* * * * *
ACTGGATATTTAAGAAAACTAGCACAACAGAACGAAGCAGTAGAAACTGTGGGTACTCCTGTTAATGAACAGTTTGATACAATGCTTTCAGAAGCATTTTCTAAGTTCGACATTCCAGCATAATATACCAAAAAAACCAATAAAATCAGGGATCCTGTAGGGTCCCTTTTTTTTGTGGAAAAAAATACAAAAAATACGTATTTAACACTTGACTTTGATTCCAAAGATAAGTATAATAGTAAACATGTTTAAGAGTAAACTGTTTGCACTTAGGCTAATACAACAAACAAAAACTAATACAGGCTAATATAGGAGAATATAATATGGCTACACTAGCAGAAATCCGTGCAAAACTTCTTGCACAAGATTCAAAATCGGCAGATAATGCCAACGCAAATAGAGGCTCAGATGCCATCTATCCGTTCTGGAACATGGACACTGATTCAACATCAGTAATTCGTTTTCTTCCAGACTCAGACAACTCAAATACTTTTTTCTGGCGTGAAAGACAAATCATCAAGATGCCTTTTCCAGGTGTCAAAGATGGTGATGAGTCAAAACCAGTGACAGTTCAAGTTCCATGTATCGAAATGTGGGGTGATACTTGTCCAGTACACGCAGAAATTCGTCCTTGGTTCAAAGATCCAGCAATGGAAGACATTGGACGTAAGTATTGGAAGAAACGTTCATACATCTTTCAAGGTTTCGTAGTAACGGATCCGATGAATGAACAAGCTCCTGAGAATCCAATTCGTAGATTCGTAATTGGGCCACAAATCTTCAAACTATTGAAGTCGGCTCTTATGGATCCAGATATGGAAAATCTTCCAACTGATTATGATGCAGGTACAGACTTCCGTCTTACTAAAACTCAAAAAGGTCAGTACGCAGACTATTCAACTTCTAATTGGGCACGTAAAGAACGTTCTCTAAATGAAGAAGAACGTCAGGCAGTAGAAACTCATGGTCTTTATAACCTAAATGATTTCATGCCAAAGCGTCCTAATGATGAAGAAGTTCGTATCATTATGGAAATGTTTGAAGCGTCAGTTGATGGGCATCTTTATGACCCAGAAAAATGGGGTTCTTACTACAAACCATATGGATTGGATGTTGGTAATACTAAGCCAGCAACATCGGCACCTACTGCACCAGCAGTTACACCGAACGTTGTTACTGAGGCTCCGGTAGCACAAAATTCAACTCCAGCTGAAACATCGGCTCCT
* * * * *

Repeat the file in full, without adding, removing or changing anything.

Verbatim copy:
ACTGGATATTTAAGAAAACTAGCACAACAGAACGAAGCAGTAGAAACTGTGGGTACTCCTGTTAATGAACAGTTTGATACAATGCTTTCAGAAGCATTTTCTAAGTTCGACATTCCAGCATAATATACCAAAAAAACCAATAAAATCAGGGATCCTGTAGGGTCCCTTTTTTTTGTGGAAAAAAATACAAAAAATACGTATTTAACACTTGACTTTGATTCCAAAGATAAGTATAATAGTAAACATGTTTAAGAGTAAACTGTTTGCACTTAGGCTAATACAACAAACAAAAACTAATACAGGCTAATATAGGAGAATATAATATGGCTACACTAGCAGAAATCCGTGCAAAACTTCTTGCACAAGATTCAAAATCGGCAGATAATGCCAACGCAAATAGAGGCTCAGATGCCATCTATCCGTTCTGGAACATGGACACTGATTCAACATCAGTAATTCGTTTTCTTCCAGACTCAGACAACTCAAATACTTTTTTCTGGCGTGAAAGACAAATCATCAAGATGCCTTTTCCAGGTGTCAAAGATGGTGATGAGTCAAAACCAGTGACAGTTCAAGTTCCATGTATCGAAATGTGGGGTGATACTTGTCCAGTACACGCAGAAATTCGTCCTTGGTTCAAAGATCCAGCAATGGAAGACATTGGACGTAAGTATTGGAAGAAACGTTCATACATCTTTCAAGGTTTCGTAGTAACGGATCCGATGAATGAACAAGCTCCTGAGAATCCAATTCGTAGATTCGTAATTGGGCCACAAATCTTCAAACTATTGAAGTCGGCTCTTATGGATCCAGATATGGAAAATCTTCCAACTGATTATGATGCAGGTACAGACTTCCGTCTTACTAAAACTCAAAAAGGTCAGTACGCAGACTATTCAACTTCTAATTGGGCACGTAAAGAACGTTCTCTAAATGAAGAAGAACGTCAGGCAGTAGAAACTCATGGTCTTTATAACCTAAATGATTTCATGCCAAAGCGTCCTAATGATGAAGAAGTTCGTATCATTATGGAAATGTTTGAAGCGTCAGTTGATGGGCATCTTTATGACCCAGAAAAATGGGGTTCTTACTACAAACCATATGGATTGGATGTTGGTAATACTAAGCCAGCAACATCGGCACCTACTGCACCAGCAGTTACACCGAACGTTGTTACTGAGGCTCCGGTAGCACAAAATTCAACTCCAGCTGAAACATCGGCTCCT